Zimbabwe to send troops to DRC
Zimbabwe will contribute soldiers to a joint Southern African Development Community (SADC) peacekeeping force in the Democratic Republic of Congo, a government official has said.
SADC leaders agreed at a summit in Tanzania last week that the regional bloc will deploy 4,000 troops in eastern DRC where the M23 rebels have launched a serious offensive against President Joseph Kabila.
There were doubts that Zimbabwe would contribute troops after the 1998 intervention at the invitation of the late DRC leader Laurent Kabila ended in acrimony.
President Kabila has reportedly refused to repay the $1 billion debt Zimbabwe says it incurred through lost military hardware during the intervention.
Namibia, which intervened alongside Zimbabwe to help President Kabila’s father to thwart another rebel group backed by Uganda and Rwanda, says it will not contribute any soldiers to the SADC force.
Regional power house South Africa will also not provide troops, but has promised logistical support.
But Mr Joey Bimha, the Permanent Secretary in the ministry of Home Affairs, said Zimbabwe was bound by a SADC treaty to contribute troops.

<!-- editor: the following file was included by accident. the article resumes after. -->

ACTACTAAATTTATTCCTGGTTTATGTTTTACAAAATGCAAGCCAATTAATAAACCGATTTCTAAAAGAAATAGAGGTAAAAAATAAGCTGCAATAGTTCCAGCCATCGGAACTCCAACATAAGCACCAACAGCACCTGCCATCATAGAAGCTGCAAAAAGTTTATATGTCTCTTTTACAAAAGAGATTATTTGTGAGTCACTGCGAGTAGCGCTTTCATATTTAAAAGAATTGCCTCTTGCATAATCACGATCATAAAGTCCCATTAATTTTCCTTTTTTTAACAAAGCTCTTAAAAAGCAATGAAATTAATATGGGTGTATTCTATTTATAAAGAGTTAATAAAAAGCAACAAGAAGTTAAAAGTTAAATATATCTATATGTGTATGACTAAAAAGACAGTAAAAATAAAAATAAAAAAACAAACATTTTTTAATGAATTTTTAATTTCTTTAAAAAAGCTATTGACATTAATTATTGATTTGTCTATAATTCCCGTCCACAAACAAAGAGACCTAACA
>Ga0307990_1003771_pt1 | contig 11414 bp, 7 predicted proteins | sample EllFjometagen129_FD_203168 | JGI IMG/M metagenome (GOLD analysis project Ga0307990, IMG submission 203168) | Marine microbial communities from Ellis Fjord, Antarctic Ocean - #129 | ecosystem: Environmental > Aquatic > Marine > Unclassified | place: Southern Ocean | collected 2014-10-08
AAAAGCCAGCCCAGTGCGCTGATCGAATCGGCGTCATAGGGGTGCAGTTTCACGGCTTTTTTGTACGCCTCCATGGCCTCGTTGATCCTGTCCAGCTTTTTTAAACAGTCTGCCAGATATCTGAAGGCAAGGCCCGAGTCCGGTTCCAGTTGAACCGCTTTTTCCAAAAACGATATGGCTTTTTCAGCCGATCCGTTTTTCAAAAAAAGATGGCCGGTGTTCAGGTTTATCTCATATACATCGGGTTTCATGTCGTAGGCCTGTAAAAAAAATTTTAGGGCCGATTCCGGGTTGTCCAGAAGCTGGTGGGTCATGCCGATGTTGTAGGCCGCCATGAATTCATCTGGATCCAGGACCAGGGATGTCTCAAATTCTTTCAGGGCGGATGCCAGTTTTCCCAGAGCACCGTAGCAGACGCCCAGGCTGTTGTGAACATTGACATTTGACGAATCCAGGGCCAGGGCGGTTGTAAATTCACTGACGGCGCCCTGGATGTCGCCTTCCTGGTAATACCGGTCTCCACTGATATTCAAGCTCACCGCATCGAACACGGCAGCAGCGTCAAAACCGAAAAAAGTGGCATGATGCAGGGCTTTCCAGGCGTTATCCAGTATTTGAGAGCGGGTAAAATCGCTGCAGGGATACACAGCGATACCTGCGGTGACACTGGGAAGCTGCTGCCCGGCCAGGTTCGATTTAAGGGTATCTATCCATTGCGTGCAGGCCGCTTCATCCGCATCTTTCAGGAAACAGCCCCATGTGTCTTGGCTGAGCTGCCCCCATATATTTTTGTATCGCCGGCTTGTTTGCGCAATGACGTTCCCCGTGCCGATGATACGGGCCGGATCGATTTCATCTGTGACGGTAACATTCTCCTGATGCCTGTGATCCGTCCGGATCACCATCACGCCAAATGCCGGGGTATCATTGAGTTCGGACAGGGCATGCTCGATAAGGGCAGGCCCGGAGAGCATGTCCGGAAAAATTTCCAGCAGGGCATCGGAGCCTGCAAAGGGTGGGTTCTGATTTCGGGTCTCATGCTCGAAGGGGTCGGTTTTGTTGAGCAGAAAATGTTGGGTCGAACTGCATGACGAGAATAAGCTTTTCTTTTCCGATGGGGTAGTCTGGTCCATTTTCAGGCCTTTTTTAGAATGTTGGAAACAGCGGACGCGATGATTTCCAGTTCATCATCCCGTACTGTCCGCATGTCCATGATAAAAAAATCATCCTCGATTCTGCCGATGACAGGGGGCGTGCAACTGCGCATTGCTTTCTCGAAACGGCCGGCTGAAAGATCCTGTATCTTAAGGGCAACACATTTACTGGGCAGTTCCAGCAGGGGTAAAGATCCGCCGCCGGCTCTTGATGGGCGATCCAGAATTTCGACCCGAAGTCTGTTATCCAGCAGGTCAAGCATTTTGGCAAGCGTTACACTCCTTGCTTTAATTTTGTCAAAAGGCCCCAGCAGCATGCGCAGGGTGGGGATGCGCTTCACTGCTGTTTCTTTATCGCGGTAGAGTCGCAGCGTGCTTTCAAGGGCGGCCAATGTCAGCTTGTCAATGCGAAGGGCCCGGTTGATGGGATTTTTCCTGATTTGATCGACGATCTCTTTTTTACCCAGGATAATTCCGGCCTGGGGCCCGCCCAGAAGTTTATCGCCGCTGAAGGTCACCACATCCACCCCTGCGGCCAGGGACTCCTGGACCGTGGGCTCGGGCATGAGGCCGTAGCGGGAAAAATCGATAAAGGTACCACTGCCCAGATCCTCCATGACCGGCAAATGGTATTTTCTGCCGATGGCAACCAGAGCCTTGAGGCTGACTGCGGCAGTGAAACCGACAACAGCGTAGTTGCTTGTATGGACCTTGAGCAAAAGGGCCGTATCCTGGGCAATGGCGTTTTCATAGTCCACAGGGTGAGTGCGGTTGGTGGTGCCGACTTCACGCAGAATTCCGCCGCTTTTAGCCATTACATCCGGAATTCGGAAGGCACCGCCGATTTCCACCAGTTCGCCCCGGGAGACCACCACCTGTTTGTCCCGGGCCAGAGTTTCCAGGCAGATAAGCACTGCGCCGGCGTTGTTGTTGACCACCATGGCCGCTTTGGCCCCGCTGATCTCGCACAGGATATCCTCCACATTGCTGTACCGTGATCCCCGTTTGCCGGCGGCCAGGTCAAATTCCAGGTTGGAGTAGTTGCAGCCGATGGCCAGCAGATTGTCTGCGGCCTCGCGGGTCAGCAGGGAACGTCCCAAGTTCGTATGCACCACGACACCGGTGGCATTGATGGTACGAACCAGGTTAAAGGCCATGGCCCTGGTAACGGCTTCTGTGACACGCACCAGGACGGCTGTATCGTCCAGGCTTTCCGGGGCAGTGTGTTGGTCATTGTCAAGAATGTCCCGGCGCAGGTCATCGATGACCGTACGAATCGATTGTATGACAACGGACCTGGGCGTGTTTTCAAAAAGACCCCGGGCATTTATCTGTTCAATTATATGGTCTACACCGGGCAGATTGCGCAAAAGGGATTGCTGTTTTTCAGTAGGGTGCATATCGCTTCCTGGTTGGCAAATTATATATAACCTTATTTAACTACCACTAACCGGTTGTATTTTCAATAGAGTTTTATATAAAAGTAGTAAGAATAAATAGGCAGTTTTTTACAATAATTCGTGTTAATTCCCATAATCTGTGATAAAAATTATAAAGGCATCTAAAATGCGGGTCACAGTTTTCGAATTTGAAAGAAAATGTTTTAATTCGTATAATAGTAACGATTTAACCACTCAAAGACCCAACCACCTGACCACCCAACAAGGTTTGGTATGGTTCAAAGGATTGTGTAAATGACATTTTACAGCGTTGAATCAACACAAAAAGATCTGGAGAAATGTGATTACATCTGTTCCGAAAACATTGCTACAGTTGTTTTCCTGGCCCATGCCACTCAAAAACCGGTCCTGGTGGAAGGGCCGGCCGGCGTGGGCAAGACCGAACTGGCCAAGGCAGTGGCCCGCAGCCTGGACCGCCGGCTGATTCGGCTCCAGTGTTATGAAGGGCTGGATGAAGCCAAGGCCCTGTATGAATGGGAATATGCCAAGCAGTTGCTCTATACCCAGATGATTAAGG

“There is an agreement by SADC and Zimbabwe, as a member, bound by it,” Mr Bimha said on Thursday.
“Zimbabwean soldiers will be going there as a SADC force, not an individual country.
“The standby force is organised and financed by the regional bloc.
“SADC will source the funds.
“The decision to send troops to the peacekeeping mission has been done by SADC countries will act according to the treaty.”
Most Zimbabweans blame the unilateral deployment of troops by President Robert Mugabe to rescue his late friend, President Kabila’s father for the collapse of the country’s economy.
Top Zimbabwean military commanders were also fingered in a United Nations report for their alleged involvement in the exploitation of DRC’s natural resources during the civil war.
DRC civil society groups early this year said Zimbabwean soldiers would not be welcomed back because of their track record.